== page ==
- noun trees which have been or are to be cut down and made into logs
- Uncut trees or logs suitable for cutting into lumber.
- Wood sawn into balks and planks, suitable for use in carpentry or construction.
- square-sawn lumber having a minimum nominal dimension of 5" in U.S., or approximately equal cross dimension greater than 4" x 4-1/2" or 10 cm x 11 cm in Britain.
- Any heavy wood beam used for shoring or bracing.
- noun one of the stumps that make up a batsman’s wicket, or the wicket as a wholeCitation ‘Before either were out 50 runs were got. Caffyn’s timber was lowered by Mr. Fisher’ (Lillywhite 1860)
- noun wood that has been sawn into boards, planks or other materials for use in building, woodworking or cabinetmaking
- noun a large piece of wood, usually squared, used in a building, e.g. as a beam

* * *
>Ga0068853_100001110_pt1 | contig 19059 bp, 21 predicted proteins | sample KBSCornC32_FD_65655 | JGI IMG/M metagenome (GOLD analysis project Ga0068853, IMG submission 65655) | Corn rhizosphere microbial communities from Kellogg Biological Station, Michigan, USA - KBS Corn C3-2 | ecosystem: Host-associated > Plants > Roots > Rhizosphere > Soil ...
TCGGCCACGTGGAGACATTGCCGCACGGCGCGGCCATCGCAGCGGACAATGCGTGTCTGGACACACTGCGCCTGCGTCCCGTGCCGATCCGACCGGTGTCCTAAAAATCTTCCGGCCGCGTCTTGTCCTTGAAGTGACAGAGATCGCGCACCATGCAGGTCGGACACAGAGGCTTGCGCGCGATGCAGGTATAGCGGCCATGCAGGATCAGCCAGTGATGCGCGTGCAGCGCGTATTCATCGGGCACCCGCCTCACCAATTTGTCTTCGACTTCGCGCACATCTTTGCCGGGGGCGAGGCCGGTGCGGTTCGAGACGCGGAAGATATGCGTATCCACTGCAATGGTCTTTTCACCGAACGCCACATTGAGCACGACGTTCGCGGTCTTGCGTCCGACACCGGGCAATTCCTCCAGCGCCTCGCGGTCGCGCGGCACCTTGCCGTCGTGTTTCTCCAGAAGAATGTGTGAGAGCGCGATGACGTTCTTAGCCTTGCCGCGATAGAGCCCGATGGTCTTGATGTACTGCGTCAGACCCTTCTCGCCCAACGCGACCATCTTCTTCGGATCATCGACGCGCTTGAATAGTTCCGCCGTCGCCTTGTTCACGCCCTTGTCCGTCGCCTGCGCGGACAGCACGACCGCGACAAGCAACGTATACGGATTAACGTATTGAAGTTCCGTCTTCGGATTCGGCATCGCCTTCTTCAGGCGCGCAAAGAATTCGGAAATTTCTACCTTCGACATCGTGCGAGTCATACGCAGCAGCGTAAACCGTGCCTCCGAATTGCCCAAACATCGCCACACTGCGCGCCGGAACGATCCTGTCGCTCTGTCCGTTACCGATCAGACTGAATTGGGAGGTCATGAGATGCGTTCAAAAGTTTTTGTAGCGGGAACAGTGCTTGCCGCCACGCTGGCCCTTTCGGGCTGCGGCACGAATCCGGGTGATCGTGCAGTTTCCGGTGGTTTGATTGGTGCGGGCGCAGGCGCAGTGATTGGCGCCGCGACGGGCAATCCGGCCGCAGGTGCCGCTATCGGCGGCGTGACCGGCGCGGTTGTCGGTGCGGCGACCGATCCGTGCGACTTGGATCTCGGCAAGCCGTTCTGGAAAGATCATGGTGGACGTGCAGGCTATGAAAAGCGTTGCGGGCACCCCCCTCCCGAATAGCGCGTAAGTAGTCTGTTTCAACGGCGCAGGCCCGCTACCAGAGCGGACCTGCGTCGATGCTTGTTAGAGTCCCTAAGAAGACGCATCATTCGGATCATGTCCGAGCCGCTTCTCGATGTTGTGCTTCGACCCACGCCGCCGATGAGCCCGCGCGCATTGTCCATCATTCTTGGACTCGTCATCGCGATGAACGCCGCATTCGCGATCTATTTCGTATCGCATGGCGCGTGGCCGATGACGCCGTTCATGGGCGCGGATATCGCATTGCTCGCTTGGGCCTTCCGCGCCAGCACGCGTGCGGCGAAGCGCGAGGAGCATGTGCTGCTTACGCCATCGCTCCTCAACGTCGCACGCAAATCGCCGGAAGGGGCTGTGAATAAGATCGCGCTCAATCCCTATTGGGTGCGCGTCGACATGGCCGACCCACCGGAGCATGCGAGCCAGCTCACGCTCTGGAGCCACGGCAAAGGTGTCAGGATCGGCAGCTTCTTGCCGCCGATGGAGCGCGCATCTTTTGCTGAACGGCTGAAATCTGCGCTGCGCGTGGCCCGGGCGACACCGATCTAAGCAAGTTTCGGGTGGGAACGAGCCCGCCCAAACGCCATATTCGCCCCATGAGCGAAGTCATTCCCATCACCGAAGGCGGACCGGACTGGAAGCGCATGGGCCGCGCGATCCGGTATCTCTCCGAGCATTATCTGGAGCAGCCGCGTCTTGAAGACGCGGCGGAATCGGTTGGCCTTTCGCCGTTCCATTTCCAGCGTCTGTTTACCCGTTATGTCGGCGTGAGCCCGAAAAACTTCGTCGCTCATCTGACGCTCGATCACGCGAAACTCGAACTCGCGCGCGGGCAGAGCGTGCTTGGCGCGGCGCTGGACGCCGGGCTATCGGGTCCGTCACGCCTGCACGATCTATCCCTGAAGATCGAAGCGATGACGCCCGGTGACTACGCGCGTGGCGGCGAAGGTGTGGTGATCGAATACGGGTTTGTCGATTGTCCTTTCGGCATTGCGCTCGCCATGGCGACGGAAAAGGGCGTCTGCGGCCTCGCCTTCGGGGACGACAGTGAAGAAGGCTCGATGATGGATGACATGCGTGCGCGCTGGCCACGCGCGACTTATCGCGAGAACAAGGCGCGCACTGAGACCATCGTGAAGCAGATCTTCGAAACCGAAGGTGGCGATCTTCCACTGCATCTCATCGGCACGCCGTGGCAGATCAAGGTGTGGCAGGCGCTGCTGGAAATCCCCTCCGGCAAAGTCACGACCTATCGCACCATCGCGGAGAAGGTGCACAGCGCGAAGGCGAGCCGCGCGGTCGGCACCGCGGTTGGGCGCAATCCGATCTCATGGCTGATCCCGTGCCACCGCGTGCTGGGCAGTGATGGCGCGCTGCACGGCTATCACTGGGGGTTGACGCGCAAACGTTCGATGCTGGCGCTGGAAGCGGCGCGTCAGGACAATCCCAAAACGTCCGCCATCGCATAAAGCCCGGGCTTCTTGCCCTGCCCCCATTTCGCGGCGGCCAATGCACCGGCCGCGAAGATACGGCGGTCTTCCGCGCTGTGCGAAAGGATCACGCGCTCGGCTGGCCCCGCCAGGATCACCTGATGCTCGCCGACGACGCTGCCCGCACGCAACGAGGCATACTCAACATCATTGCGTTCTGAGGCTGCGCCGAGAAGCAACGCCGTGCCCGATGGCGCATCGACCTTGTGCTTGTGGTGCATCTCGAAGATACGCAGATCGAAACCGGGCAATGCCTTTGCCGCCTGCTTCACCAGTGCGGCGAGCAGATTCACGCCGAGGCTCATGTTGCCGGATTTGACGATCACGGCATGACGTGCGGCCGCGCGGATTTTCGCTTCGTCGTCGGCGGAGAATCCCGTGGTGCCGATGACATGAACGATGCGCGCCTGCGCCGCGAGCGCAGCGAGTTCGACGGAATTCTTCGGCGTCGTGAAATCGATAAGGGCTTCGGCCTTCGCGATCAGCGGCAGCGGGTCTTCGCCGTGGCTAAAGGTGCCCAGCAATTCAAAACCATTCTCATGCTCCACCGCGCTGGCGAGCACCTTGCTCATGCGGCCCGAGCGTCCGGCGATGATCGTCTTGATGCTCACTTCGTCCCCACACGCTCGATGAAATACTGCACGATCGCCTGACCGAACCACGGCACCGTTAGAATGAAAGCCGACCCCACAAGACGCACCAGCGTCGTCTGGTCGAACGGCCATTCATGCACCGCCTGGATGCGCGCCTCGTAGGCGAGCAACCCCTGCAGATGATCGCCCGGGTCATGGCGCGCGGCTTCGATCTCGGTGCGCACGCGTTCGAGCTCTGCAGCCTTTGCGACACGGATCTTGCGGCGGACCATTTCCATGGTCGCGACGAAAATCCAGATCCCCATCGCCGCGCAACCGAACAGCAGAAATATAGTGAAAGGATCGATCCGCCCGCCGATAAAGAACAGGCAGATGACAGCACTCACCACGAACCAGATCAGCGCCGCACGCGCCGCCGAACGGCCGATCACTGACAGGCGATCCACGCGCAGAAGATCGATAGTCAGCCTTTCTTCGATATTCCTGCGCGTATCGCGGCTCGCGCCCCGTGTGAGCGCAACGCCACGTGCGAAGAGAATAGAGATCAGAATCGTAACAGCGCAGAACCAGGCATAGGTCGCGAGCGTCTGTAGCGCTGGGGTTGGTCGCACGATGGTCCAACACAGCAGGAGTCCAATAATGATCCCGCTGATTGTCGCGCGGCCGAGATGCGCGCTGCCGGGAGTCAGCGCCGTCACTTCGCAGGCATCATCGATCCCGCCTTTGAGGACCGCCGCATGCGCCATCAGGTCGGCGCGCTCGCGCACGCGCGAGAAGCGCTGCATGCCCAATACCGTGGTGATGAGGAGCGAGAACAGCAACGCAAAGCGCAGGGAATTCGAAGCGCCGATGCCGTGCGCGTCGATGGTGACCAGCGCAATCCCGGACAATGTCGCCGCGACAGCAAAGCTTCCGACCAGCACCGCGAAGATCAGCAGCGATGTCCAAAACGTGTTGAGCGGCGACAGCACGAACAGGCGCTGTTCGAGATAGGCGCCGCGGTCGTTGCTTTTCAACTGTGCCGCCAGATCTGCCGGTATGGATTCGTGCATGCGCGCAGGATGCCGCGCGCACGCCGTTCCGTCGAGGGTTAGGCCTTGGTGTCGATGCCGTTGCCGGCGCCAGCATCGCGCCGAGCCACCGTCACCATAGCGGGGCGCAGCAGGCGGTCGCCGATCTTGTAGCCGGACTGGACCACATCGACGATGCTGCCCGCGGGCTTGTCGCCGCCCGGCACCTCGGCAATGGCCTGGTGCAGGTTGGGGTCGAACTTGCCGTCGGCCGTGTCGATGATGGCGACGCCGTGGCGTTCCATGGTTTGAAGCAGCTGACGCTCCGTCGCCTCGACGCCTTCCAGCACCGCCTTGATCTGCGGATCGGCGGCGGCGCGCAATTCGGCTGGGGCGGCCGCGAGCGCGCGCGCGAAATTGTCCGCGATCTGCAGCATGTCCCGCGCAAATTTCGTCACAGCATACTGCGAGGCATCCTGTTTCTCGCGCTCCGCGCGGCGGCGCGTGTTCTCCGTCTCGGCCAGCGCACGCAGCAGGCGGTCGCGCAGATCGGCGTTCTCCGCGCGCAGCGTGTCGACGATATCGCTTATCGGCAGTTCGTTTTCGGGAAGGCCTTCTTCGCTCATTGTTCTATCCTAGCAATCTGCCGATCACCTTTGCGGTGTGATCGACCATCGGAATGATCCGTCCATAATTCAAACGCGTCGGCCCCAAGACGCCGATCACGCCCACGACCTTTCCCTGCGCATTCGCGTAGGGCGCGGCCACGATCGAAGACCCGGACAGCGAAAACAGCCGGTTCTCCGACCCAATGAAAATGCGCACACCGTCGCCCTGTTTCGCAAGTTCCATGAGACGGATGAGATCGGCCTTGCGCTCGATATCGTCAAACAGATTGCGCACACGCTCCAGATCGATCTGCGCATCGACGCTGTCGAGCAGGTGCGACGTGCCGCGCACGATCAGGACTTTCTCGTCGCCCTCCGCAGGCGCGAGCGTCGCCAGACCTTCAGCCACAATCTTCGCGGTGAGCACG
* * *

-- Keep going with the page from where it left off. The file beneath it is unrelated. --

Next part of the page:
Origin & History of “timber”
Timber originally denoted a ‘building’ – the Lindisfarne Gospels of around 950 translated mark 13:1 (‘See what manner of stones and what buildings are here’) as ‘See what stones and what timber’. It comes from a prehistoric Germanic *timram, whose German descendant zimmer ‘room’ has remained closer to its semantic roots (but German zimmermann means ‘carpenter’). And this in turn went back to Indo-European *demrom, a derivative of the base *dem-, *dom- ‘build’, from which English also gets dome, domestic, etc. The sense ‘building’ gradually developed into ‘building material’, then ‘wood used for building’, and finally ‘wood’ in general.